Artist Rosten Woo worked with us in translating the political obstacles into a miniature golf course. Woo created the exhibition and facilitates community/artists workshops, with the possibility that workshop creations be utilized in the exhibition. Likewise, LAPD company members, artists who work and live on Skid Row, devised a theatrical performance based on themes that emerge from this process.
The course’s design is based on 3-D models, each representing one “motivating idea” behind urban development—for instance, a hole illustrating The Costa-Hawkins Act and its effect on rent control or a hole illustrating general principles of “highest and best use”—the way that a building’s form is generated to maximize profit within the law. The structures will be organized chronologically from the origins of the SRO housing model that underpins Skid Row, through the development of zoning for use, and culminating in a three way junction illustrating three possible futures that the re:code project could lead to. Together, these models will form a truly playable golf course, so as to give visitors time to meditate on the didactics, as well as a reason to engage with the entire course. Texts describing each model will be incorporated into a “scorecard,” which visitors would take up upon entering the gallery.
Rosten Woo is a designer, writer, and educator who produces civic-scale artworks and works as a collaborator and consultant to a variety of grassroots and non-profit organizations including the Advancement Project, the American Human Development Project, and the Black Workers Center, as well as the city of Los Angeles and Los Angeles County. His work is designed to help people understand complex systems, re-orient themselves to places, and participate in group decision-making. He is the co-founder and former executive director of the Center for Urban Pedagogy, an New York City non-profit organization that illuminates the built environment to help everyday people engage politics. His work has been exhibited at the Cooper-Hewitt Design Triennial, the Venice Architecture Biennale, Netherlands Architectural Institute, Storefront for Art and Architecture, Lower East Side Tenement Museum, and various public housing developments, tugboats, shopping malls, and parks in New York and Los Angeles.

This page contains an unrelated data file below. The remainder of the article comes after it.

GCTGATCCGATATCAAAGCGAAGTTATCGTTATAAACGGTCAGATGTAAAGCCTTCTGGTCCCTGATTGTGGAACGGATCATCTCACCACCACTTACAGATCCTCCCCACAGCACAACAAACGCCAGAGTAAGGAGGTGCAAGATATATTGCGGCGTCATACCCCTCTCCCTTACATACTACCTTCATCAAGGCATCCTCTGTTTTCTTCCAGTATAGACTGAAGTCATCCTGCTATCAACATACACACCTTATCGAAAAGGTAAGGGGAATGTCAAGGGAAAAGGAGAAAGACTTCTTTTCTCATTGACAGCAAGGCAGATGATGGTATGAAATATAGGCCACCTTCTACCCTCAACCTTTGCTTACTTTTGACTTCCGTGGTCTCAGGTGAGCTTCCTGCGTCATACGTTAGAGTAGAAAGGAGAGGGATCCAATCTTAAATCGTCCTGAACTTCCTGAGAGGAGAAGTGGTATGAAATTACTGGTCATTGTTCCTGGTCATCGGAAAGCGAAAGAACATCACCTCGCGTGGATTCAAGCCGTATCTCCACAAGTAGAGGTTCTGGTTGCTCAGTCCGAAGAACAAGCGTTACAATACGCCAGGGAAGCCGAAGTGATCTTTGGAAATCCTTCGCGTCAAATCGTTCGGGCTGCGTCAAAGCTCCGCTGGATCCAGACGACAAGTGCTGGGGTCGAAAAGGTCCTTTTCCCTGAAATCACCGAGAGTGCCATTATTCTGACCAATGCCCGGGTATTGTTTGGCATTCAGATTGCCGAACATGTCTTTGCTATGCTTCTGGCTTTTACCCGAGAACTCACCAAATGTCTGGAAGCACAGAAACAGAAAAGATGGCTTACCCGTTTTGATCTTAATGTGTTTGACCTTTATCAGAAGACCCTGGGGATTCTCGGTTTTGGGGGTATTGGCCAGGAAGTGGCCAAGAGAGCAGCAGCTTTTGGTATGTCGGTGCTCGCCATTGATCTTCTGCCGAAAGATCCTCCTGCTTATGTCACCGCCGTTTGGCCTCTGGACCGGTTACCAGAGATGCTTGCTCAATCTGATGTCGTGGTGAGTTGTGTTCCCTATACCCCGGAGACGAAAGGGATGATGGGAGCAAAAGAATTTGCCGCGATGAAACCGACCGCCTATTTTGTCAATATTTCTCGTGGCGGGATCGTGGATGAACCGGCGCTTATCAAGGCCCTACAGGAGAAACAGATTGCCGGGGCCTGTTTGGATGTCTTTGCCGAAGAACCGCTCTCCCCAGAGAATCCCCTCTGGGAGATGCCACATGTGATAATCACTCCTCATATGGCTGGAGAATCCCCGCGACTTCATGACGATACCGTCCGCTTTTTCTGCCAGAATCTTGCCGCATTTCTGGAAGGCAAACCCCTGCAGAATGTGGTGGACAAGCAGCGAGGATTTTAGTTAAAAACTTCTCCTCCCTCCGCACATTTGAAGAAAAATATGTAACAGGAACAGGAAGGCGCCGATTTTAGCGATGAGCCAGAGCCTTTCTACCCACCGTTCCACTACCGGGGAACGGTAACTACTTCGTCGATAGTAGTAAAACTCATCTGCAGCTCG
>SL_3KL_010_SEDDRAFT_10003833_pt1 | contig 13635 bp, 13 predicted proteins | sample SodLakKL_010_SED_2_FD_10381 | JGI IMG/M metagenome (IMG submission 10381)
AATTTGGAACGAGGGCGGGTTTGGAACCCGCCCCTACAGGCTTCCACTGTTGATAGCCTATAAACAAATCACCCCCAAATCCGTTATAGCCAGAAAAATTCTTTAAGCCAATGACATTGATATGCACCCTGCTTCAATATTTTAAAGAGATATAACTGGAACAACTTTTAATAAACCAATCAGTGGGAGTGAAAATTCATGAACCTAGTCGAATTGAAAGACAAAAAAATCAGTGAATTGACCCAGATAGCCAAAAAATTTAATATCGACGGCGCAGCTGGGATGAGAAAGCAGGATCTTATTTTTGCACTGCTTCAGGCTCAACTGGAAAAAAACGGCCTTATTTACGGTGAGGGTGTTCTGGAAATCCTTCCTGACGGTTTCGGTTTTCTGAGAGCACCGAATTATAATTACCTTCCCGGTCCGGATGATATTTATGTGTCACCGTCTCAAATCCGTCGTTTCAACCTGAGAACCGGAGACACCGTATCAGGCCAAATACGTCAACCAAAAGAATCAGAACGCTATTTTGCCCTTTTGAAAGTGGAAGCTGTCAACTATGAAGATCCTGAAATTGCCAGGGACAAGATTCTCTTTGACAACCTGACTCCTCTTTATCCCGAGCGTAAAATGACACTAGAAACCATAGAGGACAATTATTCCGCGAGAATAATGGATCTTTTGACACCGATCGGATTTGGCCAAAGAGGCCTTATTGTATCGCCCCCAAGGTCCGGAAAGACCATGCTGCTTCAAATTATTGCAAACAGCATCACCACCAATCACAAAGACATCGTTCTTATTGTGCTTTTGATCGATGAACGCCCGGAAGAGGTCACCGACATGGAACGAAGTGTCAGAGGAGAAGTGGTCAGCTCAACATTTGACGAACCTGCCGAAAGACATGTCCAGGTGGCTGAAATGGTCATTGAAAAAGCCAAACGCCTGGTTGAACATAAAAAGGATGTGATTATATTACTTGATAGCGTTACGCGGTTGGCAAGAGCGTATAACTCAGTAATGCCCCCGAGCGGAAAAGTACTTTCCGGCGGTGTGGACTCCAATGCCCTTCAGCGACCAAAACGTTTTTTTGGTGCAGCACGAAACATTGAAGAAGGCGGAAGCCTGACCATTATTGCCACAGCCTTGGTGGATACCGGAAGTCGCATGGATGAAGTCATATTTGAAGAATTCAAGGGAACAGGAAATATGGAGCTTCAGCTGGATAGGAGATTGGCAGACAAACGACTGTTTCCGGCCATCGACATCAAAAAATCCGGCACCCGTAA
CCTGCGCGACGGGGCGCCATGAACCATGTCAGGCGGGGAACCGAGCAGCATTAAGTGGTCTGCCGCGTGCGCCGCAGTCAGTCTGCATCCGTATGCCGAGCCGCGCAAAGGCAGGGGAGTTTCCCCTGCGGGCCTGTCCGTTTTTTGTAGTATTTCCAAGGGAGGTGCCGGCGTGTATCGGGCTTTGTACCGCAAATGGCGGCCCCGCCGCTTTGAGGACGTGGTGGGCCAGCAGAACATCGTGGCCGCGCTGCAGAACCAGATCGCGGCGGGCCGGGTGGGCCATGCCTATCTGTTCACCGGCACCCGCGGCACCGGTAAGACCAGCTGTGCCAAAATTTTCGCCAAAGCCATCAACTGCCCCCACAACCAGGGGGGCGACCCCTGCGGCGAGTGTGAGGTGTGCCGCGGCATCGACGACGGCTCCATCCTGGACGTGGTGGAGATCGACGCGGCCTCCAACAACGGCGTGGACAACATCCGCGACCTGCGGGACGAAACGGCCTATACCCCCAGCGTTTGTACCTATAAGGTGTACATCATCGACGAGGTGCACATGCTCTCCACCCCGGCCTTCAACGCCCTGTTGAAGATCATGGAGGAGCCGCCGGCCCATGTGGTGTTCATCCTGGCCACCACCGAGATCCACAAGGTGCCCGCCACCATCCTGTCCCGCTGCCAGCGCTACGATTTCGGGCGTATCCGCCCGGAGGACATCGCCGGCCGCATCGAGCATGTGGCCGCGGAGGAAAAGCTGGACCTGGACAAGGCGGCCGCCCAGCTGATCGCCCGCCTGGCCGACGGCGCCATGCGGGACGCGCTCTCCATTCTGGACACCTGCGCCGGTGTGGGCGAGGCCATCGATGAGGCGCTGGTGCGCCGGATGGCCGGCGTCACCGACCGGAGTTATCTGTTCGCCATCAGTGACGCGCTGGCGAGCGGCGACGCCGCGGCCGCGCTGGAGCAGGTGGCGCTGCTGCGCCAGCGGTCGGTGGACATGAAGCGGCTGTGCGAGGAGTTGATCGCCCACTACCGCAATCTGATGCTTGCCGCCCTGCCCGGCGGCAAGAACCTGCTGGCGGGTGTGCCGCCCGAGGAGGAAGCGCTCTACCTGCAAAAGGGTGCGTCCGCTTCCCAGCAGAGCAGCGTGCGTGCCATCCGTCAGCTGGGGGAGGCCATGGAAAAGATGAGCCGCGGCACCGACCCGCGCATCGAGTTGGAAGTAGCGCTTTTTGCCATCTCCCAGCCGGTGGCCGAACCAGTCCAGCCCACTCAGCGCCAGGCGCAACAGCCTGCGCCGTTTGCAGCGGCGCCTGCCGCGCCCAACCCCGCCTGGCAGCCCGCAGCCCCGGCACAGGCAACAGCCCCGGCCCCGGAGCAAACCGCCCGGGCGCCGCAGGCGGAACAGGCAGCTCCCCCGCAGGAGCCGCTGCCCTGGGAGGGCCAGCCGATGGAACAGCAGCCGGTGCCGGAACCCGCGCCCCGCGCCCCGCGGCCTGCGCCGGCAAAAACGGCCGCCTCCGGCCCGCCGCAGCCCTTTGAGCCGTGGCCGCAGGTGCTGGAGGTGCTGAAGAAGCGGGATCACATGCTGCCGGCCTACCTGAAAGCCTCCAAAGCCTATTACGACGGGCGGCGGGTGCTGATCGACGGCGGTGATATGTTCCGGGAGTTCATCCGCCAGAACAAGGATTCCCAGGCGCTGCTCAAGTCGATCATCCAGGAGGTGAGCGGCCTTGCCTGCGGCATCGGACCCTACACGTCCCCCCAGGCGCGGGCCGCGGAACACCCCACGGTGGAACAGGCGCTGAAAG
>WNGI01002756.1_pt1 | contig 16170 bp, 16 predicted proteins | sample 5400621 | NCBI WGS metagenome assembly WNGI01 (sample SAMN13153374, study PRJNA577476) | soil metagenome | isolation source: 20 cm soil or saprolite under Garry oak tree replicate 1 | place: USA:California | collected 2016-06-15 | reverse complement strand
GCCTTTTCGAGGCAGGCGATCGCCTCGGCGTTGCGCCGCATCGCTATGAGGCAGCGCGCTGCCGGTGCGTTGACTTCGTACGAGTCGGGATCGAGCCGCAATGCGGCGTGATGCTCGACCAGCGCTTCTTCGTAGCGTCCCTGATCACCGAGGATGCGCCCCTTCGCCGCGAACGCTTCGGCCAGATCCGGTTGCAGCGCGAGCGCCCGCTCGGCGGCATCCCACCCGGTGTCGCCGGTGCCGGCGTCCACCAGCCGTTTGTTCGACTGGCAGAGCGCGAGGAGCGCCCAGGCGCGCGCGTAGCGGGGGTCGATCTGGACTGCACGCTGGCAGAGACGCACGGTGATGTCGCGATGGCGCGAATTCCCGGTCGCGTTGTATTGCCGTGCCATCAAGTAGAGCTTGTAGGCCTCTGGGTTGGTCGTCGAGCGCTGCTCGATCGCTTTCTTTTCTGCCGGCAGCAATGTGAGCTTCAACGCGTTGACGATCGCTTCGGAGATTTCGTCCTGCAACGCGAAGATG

Materials & Applications (M&A) is a non-profit organization dedicated to building a public culture of experimental architecture in Los Angeles. Our mission is to advance innovative and critical ideas about architectural design through public projects and programs. We produce outdoor installations, workshops, and dialogues in collaboration with architects, artists, and communities.